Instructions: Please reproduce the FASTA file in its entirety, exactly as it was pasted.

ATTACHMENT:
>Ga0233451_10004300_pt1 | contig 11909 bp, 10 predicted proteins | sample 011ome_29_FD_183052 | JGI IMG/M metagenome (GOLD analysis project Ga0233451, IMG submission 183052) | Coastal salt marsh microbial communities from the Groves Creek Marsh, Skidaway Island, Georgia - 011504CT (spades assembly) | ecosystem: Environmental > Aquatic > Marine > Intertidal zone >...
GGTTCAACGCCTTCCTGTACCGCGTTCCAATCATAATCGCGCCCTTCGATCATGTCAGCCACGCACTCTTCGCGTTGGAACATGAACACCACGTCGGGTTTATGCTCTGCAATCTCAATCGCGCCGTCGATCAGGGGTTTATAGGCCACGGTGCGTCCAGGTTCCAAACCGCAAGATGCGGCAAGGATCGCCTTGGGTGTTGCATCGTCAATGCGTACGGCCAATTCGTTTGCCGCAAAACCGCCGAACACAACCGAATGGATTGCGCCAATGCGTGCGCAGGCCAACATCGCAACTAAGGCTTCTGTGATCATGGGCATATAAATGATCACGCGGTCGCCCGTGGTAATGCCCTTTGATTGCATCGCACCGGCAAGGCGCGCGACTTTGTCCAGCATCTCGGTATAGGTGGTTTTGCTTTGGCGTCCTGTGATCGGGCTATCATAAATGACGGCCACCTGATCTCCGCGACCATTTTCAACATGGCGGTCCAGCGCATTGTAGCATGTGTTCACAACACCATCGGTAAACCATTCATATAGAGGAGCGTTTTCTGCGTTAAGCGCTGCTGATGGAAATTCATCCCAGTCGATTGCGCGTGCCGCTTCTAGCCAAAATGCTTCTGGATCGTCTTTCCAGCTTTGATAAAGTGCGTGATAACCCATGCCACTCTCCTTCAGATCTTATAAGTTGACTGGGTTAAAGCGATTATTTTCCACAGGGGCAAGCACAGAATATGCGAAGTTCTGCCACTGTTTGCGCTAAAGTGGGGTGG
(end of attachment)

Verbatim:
>Ga0233451_10004300_pt1 | contig 11909 bp, 10 predicted proteins | sample 011ome_29_FD_183052 | JGI IMG/M metagenome (GOLD analysis project Ga0233451, IMG submission 183052) | Coastal salt marsh microbial communities from the Groves Creek Marsh, Skidaway Island, Georgia - 011504CT (spades assembly) | ecosystem: Environmental > Aquatic > Marine > Intertidal zone >...
GGTTCAACGCCTTCCTGTACCGCGTTCCAATCATAATCGCGCCCTTCGATCATGTCAGCCACGCACTCTTCGCGTTGGAACATGAACACCACGTCGGGTTTATGCTCTGCAATCTCAATCGCGCCGTCGATCAGGGGTTTATAGGCCACGGTGCGTCCAGGTTCCAAACCGCAAGATGCGGCAAGGATCGCCTTGGGTGTTGCATCGTCAATGCGTACGGCCAATTCGTTTGCCGCAAAACCGCCGAACACAACCGAATGGATTGCGCCAATGCGTGCGCAGGCCAACATCGCAACTAAGGCTTCTGTGATCATGGGCATATAAATGATCACGCGGTCGCCCGTGGTAATGCCCTTTGATTGCATCGCACCGGCAAGGCGCGCGACTTTGTCCAGCATCTCGGTATAGGTGGTTTTGCTTTGGCGTCCTGTGATCGGGCTATCATAAATGACGGCCACCTGATCTCCGCGACCATTTTCAACATGGCGGTCCAGCGCATTGTAGCATGTGTTCACAACACCATCGGTAAACCATTCATATAGAGGAGCGTTTTCTGCGTTAAGCGCTGCTGATGGAAATTCATCCCAGTCGATTGCGCGTGCCGCTTCTAGCCAAAATGCTTCTGGATCGTCTTTCCAGCTTTGATAAAGTGCGTGATAACCCATGCCACTCTCCTTCAGATCTTATAAGTTGACTGGGTTAAAGCGATTATTTTCCACAGGGGCAAGCACAGAATATGCGAAGTTCTGCCACTGTTTGCGCTAAAGTGGGGTGG